May 28, 2003
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Josh Jackson is almost too cheerful talking about the demise of his TV show Dawson’s Creek after six years.
“Finito,” Jackson says over the phone from a Toronto publicity stop. “Muerte. I feel really good.”
Don’t get the man wrong. The Vancouver native, whose last hometown role was 10 years ago in the family-and-seal drama Andre, is grateful for the teen-angst TV drama that turned him and co-stars Katie Holmes and James Van Der Beek into pop-culture fixtures.
The part he’s glad to be done with is spending nine months of every year working in the series in Wilmington, North Carolina. As well, the show suffered when creator Kevin Williamson left after the first two seasons.
“On a purely personal note, it allows me to go back home,” says Jackson. “Also the way it finished up, with Kevin Williamson coming back and writing the grand finale, it was the right way for it to end.”
The WB series ended this month with a two-hour finale.
“It being a show about high school, once we left high school there was no plausible reason why all these people would still be so intimately involved in each other’s lives,” he says. “It had started to rattle apart at the seams and the creative executives at the beginning had left, so it had lost a lot of its thrust. But to finish it off on such a positive note was really wonderful.”
Even working in Wilmington, a resort town of some 30,000 people, had its upside, Jackson recalls.
“I don’t think the show would have been as successful or long-lasting had we been someplace else where there were distractions. If, at 19 years old, you put me on a very popular TV show and we were shooting in L.A., I would have lost my mind. I might have tried not to but there would have been no way for me to maintain my sanity. Even in Vancouver — I would have been a holy terror if I’d have shot at home. I know all the bad things to do in Vancouver.”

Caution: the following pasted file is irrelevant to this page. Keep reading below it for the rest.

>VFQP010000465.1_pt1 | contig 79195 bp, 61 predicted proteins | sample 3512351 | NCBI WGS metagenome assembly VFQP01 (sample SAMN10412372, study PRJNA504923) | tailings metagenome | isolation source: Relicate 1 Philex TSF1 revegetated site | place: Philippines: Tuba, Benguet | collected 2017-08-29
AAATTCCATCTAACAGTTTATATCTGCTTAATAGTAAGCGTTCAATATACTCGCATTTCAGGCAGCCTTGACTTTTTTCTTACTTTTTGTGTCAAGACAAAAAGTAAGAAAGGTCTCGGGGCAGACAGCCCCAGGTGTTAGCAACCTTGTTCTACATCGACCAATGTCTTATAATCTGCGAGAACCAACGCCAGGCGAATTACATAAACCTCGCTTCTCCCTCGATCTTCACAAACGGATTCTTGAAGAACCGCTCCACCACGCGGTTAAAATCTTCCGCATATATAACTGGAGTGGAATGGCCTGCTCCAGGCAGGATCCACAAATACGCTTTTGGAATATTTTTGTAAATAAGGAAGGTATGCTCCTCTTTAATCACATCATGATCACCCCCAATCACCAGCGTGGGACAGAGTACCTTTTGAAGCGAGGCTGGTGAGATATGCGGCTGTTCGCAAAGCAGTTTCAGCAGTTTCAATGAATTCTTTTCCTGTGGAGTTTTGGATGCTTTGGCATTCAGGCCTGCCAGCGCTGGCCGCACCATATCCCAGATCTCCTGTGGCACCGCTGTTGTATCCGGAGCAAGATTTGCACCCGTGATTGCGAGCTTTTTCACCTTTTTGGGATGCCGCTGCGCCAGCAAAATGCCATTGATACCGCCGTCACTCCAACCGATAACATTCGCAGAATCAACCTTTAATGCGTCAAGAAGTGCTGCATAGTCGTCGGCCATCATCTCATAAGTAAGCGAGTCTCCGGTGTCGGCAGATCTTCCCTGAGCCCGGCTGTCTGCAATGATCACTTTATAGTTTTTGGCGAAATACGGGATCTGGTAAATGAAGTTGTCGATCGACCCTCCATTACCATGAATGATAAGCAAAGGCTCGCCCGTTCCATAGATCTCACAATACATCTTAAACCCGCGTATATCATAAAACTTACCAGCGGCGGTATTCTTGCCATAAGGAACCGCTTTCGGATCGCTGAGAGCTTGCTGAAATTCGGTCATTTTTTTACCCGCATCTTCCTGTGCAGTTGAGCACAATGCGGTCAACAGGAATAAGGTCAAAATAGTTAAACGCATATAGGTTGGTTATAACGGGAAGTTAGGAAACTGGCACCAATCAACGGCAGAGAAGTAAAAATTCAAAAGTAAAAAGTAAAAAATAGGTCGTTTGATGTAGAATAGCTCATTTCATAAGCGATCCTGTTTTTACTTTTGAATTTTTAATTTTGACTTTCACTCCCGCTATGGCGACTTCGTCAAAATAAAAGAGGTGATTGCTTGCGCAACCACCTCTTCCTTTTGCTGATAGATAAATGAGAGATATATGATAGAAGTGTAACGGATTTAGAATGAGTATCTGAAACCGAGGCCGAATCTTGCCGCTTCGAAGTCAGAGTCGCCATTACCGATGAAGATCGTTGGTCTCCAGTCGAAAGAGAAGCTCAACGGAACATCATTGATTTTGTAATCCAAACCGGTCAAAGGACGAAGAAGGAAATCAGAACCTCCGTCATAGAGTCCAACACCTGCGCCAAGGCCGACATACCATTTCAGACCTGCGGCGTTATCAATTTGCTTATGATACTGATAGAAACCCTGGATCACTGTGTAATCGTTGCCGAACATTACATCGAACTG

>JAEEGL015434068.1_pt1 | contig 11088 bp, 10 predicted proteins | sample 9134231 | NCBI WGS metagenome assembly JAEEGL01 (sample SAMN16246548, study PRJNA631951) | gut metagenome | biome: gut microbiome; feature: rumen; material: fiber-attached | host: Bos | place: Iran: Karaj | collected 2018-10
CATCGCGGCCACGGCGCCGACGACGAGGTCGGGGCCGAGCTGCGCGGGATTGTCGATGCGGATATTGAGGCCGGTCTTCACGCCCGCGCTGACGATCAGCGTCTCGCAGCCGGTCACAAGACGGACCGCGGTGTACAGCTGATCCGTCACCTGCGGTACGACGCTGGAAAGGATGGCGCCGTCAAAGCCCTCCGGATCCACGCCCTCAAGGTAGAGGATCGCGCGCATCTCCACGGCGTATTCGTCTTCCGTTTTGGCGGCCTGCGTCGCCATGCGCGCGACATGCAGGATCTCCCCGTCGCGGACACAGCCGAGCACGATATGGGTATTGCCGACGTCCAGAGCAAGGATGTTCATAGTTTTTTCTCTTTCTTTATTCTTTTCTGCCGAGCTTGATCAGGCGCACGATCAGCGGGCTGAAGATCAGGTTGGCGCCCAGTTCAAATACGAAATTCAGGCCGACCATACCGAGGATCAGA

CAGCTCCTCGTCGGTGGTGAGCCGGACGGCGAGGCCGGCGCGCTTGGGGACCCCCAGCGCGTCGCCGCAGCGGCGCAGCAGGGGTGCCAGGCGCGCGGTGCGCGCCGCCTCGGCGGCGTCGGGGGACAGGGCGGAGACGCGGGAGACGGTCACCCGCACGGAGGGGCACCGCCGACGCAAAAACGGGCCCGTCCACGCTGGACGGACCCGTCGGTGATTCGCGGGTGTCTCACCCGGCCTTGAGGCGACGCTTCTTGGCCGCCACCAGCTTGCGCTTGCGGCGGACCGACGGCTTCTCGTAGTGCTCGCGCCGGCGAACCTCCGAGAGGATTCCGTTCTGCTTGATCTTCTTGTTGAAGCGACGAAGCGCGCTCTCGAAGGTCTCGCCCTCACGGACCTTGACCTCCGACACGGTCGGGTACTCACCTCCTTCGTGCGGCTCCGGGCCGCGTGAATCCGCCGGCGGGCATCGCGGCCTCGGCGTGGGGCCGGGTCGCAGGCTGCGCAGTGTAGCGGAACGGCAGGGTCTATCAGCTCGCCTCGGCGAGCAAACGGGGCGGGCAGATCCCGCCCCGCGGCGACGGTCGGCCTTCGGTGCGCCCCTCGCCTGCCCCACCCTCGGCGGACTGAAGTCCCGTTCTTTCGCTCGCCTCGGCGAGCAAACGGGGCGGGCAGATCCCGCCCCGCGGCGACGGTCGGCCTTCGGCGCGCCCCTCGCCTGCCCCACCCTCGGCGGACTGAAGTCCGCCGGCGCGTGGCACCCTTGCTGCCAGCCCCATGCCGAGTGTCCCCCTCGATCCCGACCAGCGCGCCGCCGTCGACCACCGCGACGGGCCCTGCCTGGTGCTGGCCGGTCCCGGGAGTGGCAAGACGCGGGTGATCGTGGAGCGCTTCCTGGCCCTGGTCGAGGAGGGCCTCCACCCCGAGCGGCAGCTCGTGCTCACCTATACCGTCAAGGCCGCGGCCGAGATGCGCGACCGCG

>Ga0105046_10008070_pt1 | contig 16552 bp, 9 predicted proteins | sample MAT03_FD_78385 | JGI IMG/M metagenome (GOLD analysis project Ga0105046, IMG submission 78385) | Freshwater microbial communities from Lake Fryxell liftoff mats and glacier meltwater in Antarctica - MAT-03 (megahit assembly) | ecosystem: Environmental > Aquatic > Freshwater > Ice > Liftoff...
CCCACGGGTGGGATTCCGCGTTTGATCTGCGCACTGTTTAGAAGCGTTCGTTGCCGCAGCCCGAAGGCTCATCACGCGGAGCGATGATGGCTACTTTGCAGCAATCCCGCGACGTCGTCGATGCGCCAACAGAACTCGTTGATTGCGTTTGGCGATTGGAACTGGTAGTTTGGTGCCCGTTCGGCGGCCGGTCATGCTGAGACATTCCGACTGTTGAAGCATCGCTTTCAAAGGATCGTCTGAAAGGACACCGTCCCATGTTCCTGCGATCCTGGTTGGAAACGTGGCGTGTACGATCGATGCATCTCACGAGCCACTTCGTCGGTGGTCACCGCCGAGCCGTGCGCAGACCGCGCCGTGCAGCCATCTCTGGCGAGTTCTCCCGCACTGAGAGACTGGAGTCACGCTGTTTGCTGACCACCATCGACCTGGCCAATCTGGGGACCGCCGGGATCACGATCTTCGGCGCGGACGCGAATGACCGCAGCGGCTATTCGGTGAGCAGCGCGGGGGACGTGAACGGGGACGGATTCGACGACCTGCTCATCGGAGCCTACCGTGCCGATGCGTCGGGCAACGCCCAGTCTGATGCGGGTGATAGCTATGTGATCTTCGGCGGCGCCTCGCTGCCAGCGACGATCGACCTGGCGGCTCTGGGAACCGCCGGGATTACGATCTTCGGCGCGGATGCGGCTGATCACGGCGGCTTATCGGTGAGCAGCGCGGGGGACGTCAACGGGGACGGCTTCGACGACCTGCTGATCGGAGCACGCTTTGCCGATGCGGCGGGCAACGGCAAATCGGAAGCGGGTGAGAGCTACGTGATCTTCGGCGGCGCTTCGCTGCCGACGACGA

Curiously, with all the film work going on in Vancouver, the 25-year-old Jackson hasn’t worked here since he was a teenager. He maintains a place in Kitsilano, his base when he’s not working.
“I’m probably the only working actor in the last decade who hasn’t at some point worked in Vancouver,” he says. “My life in Vancouver is pretty well exclusively home life. I don’t know that many film people.”
He’ll be back in Vancouver early next month, with plans to stay here for the summer, after a driving trip through Colorado.
He was in Toronto three years ago filming The Safety of Objects, an independent drama also starring Glenn Close, Particia Clarkson and Dermot Mulroney. The movie, which follows four suburban families in crisis, is only making its way to theatres now (it opens in Vancouver June 6) after having its premiere at the Toronto film festival on Sept. 10, 2001.
“A bad time for everything,” Jackson recalls. “So it got derailed, for good reason. Everything got put on hold. Momentum is hard to recapture when it’s lost, especially in the independent film world.”
Jackson plays Paul, in a coma and being cared for by his mother (Close) after a car accident. The movie flashes between that situation and Paul’s pre-crash life, playing music in clubs and having an affair with an older neighbour (Clarkson).
“I’m proud to be part of that group,” Jackson says. “Bad movies can go by the wayside and that’s fine by me. But a really good film should be given a voice. People should have the opportunity to go see them.”
It’s pointed out that Jackson’s Pacey on Dawson’s Creek had an affair with a teacher and now here he is locking lips with the 40-something Clarkson in The Safety of Objects. Jackson says his older-woman smooches started much earlier, back home in Vancouver.
“The first job I ever got was a movie called Crooked Hearts, in 1989. I was 11 years old and my first on-screen kiss was with Marg Helgenberger, several years my senior,” he says.
“On her side it was a fairly innocent kiss. I was shocked to be kissing a woman. I don’t think it was as life-changing for her as it was for me. I’m guessing she’s moved on.”